Component and group depreciation

Depreciation might sound simple in theory - the company buys a fixed asset and then writes off the cost over a period of time. But what if a company has hundreds or thousands of depreciable assets, each with its own cost, salvage value, and useful life? What if a particular machine has several dozen separate parts that must be replaced at different times? Situations like this call for specialized methods of depreciation.

1. Component depreciation

When a fixed asset has separately identifiable pieces with separate values, each part can be independently depreciated. The asset itself is assigned the rest of the cost and is depreciated as if it’s another component. This method of depreciation is permitted under U.S. GAAP.

As an illustration, let’s assume that Friends Company, a fictitious entity, purchases manufacturing equipment that includes three separately identifiable components - a large piston that wears out every 5 years, a major torque arm that has to be replaced every 3 years, and a compressor which is expected to be in use for 5 years before being replaced. Let’s assume that the entire machine costs $2 million and is expected to be in use for 30 years; the piston costs $200,000; the torque arm costs $60,000; and the compressor costs $20,000. Each year, Friends Company will record depreciation of $40,000 for the piston (i.e., $200,000 ÷ 5 years), $20,000 for the torque arm (i.e., $60,000 ÷ 3 years), $4,000 for the compressor (i.e., $20,000 ÷ 5 years), and $57,333 (i.e., $1,720,000 ÷ 30 years) for the machine itself.  Note that the cost of machine itself is calculated as: $2,000,000 - $200,000 - $60,000 - $20,000 = $1,720,000.  The total annual expense equals $121,333 (i.e., $40,000 + $20,000 + $4,000 + 57,333). Using standard straight line depreciation, the expense would have been $66,667 per year (i.e., $2,000,000 ÷ 30 years).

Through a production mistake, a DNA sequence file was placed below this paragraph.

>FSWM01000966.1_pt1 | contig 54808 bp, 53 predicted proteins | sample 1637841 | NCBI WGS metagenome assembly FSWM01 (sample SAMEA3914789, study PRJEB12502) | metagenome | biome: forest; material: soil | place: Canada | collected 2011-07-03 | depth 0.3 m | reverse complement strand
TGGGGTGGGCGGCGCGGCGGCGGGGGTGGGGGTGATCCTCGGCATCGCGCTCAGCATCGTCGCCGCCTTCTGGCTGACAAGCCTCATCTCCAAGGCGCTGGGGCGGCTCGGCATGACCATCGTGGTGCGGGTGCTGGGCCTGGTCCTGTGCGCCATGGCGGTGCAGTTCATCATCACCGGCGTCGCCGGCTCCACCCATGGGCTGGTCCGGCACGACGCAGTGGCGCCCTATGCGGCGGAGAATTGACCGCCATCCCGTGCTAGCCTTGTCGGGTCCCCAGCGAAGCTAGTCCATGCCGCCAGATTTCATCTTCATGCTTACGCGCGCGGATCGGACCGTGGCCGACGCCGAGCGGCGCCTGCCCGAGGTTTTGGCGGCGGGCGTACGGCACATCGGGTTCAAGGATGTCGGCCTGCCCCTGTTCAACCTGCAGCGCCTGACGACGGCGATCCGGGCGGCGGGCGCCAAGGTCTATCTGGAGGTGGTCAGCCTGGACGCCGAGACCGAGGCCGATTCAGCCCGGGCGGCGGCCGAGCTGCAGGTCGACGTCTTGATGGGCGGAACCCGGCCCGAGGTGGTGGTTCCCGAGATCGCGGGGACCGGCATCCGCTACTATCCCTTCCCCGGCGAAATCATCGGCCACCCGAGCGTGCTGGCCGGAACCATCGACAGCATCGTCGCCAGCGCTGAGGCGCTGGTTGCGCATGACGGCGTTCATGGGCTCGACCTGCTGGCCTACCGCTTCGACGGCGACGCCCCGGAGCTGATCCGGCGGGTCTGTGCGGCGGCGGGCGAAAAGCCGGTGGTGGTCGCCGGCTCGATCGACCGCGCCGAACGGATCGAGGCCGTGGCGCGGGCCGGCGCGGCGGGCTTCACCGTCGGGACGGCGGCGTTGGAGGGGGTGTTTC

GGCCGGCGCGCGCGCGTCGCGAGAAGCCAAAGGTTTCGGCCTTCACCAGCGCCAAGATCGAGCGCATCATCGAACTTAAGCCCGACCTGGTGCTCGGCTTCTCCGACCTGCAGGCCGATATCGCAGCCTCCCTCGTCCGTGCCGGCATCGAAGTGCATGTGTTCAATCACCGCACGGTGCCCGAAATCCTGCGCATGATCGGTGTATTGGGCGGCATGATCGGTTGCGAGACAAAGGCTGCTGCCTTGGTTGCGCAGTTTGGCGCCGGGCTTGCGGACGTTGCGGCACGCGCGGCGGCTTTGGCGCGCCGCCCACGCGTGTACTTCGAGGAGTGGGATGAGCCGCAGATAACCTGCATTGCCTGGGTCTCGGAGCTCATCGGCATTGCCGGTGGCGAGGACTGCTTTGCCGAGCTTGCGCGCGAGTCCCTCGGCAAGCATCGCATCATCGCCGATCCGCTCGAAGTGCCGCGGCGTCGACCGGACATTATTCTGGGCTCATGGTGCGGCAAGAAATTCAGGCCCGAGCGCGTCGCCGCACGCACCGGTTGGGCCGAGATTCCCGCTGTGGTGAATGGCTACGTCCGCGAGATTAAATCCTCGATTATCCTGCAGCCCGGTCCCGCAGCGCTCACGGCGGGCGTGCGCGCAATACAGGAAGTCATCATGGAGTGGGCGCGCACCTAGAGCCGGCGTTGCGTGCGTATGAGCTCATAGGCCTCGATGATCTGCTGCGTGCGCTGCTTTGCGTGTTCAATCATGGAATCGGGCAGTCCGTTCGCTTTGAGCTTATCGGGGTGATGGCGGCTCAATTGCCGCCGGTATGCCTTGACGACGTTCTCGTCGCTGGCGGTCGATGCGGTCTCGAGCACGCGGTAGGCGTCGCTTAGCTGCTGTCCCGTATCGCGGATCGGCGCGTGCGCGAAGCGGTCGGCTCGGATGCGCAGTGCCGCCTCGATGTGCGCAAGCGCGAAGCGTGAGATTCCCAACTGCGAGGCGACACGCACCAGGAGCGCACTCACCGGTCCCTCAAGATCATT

Notice that for regular depreciation methods (i.e., without splitting the cost of an asset into separate components), component replacement is treated as a repair/maintenance expense, which is debatably inappropriate for large, easily identifiable components.

2. Group depreciation

A company with a large number of depreciable assets may decide to split them up into one or more groups and depreciate each group using the total depreciable base (cost) of all assets in the group – original cost minus salvage value – and an average estimated useful life and depreciation percentage.

Because the depreciation is averaged out over the entire group of assets, selling one of the assets does not result in any gain or loss. Instead of an income statement effect, the sale will merely reduce accumulated depreciation for the difference between original cost and the cash received. In essence, the asset is treated as being sold for book value.

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